Thyroid Disease in Horses: Rare but blood tests falsely look hypothyroid. This is bad for Racehorses on thyroid hormone supplements.
- I was asked by a friend to look at her horse as it had a goiter. I went and saw the goiter and drew thyroid tests from a huge vein in her neck. The T4 was extremely low. Without knowing the horse thyroid status I checked with a Vet Endocrinologists. The horse does not have binding protein and does not store the thyroid hormone in the blood like humans. A Free T4 was normal. The horse just had a goiter which was corrected with iodine supplements to the diet. 99% of all horses do not ever get hypothyroid.
- Here is a sad story of the use of thyroid supplements to enhance their performance on the track.
- “People are using thyroid supplement and it does not do what they think it is doing. This research is important for all, including racing commissions. While thyroxine is not a foreign substance, as this study indicates, high levels render the horse unfit to race.”
Study Reveals Thyroxine Detrimental to Racehorse Performance & Health
Responding to research needs of the Ontario racing commission (now AGCO), a recent study led by Dr. Janice E. Kritchevsky at Purdue University College of Veterinary Medicine, reveals use of thyroxine supplementation is deleterious to racehorse’s performance and may result in cardiac arrhythmias. Researcher Dr. Janice E. Kritchevsky was selected by the Equine Guelph research committee in collaboration with AGCO support.
Kritchevsky explains, “thyroid issues are actually rate in horses” Blood thyroid hormone concentrations outside the normal ranges that are see on blood tests can lead one to believe hypothyroidism may be the cause of a horse looking a little lethargic. However, abnormal thyroid hormone concentrations can occur after a high grain diet meal, after trailering fatigue, training stress, or if horse has a sickness (e.g. flu). In actuality you could make matters worse for a horse fighting a cold by supplementing with thyroid medication as I can compromise the equine’s natural response to infection.
Horses that benefit from thyroid hormone supplement tend to be suffering from Equine Metabolic Syndrome (EMS) or insulin resistance. Over conditioned (obese) horses, at risk for laminitis, should undergo more than just a one-time blood test to determine whether a thyroid condition is the cause. A function test gives more conclusive results. In a function test, both T4 and T3 are measured in the blood, then the horse is given a thyroid-releasing hormone. If the thyroid doesn’t change at this point, then there is an issue. It is the same test that is performed for Pituitary Pars Intermedia Dysfunction (PPID). Kritchevsky adds, “In the case of over conditioned horse, thyroxine supplementation is to be used only until the horse reaches a normal body weight.”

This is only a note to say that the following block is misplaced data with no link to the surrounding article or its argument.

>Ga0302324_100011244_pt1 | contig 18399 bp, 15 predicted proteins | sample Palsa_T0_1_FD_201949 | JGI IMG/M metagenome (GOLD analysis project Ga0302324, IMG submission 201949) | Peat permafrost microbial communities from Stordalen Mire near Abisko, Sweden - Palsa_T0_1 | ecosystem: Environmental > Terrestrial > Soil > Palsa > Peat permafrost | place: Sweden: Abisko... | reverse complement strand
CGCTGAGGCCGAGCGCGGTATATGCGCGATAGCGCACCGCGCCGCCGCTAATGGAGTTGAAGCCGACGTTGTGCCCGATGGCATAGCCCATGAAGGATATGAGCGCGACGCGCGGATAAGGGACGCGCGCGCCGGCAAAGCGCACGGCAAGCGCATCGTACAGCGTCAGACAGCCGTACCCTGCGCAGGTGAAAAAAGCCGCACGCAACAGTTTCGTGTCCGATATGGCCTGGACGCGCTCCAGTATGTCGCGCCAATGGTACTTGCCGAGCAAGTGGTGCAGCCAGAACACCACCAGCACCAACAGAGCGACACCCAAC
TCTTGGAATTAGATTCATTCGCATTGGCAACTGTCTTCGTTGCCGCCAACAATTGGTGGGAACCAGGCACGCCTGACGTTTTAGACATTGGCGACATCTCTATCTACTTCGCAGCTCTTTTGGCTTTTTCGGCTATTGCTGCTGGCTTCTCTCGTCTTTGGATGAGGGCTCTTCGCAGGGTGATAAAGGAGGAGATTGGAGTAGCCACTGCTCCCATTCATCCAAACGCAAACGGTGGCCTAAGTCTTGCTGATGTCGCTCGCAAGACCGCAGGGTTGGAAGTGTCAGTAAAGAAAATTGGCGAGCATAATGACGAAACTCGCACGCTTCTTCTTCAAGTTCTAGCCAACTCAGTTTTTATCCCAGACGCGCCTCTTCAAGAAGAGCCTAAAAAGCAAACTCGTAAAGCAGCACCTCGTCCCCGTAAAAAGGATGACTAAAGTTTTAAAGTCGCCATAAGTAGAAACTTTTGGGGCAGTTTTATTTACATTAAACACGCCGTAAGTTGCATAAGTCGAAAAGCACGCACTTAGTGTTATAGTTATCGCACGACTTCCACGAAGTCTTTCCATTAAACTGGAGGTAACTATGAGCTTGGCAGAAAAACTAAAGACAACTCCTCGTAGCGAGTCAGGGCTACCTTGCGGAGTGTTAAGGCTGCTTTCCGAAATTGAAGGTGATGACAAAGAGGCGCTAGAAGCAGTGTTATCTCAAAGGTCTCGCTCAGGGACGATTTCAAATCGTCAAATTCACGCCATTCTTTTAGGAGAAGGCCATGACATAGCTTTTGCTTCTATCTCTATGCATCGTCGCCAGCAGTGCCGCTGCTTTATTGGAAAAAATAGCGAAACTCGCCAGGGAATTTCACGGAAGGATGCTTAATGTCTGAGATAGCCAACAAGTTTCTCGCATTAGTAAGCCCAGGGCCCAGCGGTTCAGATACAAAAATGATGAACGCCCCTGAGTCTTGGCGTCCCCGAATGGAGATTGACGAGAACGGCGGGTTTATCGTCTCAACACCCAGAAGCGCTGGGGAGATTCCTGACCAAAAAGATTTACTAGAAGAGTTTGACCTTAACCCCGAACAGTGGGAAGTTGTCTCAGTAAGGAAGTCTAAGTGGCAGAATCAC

The misconception over thyroxine supplement use among horse owners and trainers may stem from the initial reaction to the drug, which can cause a flat or less spirited horse to appear more alert and hypersensitive. In Kritchevsky’s study using fit Standardbreds, they did find a behavior change after administration of Levothyroxine. The horses became quite alert and more difficult to handle but then they fatigued quicker.
When given a .25mg/kg dose of Levothyroxine, horses actually went to maximum heart rate quicker. The horse’s level of lactate did not change post-exercise, which told the researchers that they had the same level of fitness. The drug was not performance enhancing. In fact, four out of the six horses in the study developed spontaneous cardiac arrhythmias when on Levothyroxine and one developed atrial fibrillation. Artrial fibrillation is a serious performance limiting condition that can be career ending. Horse suffering from atrial fibrillation have been treated with TVEC, a procedure pioneered at the University of Guelph.
One purpose of the study was to determine whether supra-physiologic doses (doses above naturally occurring levels) of levothyroxine increase resting T4, free T4 and T3 blood concentrations and whether they affect response to thyrotopin releasing hormone (TRH) in healthy horses. Administration of levothyroxine increase resting concentrations of all measured hormones in a dose-dependent manner.
Supra-physiologic thyroxine supplementation produces significant alterations in the thyroid gland’s ability to respond to TRH stimulation. This suggests that the hypothalamic-pituitary-thyroid axis is down-regulated by exogenous levothyroxine administration.
Kritchevsky thanks Equine Guelph and AGCO for providing the lion’s share of the funding for this important research on thyroxine supplementation. This research was done in response to reports of open containers of thyroxine supplement that were observed during barn visits as part of out of the competition testing by ORC (now AGCO). Elevated Blood concentration of Thyroxine has been documented on numerous occasions on post-race blood testing of horses from Ontario tracks.
Kritchevsky says, “This is an important problem anywhere! People are using thyroid supplement and it does not do what they think it is doing. This research is important for all, including racing commissions. While thyroxine is not a foreign substance, as this study indicates, high levels render the horse unfit to race.”
Some officials believe thyroxine should be regulated and next steps in research may include developing an assay to test for carrier protein that is excreted indicating a high thyroid.